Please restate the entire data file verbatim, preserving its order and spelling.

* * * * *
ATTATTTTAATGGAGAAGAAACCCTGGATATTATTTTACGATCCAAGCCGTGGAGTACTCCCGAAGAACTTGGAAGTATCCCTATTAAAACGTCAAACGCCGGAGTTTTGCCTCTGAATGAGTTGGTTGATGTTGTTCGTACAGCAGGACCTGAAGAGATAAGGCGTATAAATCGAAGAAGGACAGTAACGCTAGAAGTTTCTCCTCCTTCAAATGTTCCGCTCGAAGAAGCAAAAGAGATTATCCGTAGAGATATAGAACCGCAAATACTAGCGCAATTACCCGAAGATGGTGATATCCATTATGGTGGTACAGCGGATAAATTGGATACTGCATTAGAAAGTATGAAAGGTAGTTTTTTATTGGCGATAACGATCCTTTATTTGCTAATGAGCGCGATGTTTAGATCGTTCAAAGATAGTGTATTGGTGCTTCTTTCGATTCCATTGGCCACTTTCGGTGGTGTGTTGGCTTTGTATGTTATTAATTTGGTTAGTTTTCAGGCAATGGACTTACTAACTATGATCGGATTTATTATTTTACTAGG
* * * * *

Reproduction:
ATTATTTTAATGGAGAAGAAACCCTGGATATTATTTTACGATCCAAGCCGTGGAGTACTCCCGAAGAACTTGGAAGTATCCCTATTAAAACGTCAAACGCCGGAGTTTTGCCTCTGAATGAGTTGGTTGATGTTGTTCGTACAGCAGGACCTGAAGAGATAAGGCGTATAAATCGAAGAAGGACAGTAACGCTAGAAGTTTCTCCTCCTTCAAATGTTCCGCTCGAAGAAGCAAAAGAGATTATCCGTAGAGATATAGAACCGCAAATACTAGCGCAATTACCCGAAGATGGTGATATCCATTATGGTGGTACAGCGGATAAATTGGATACTGCATTAGAAAGTATGAAAGGTAGTTTTTTATTGGCGATAACGATCCTTTATTTGCTAATGAGCGCGATGTTTAGATCGTTCAAAGATAGTGTATTGGTGCTTCTTTCGATTCCATTGGCCACTTTCGGTGGTGTGTTGGCTTTGTATGTTATTAATTTGGTTAGTTTTCAGGCAATGGACTTACTAACTATGATCGGATTTATTATTTTACTAGG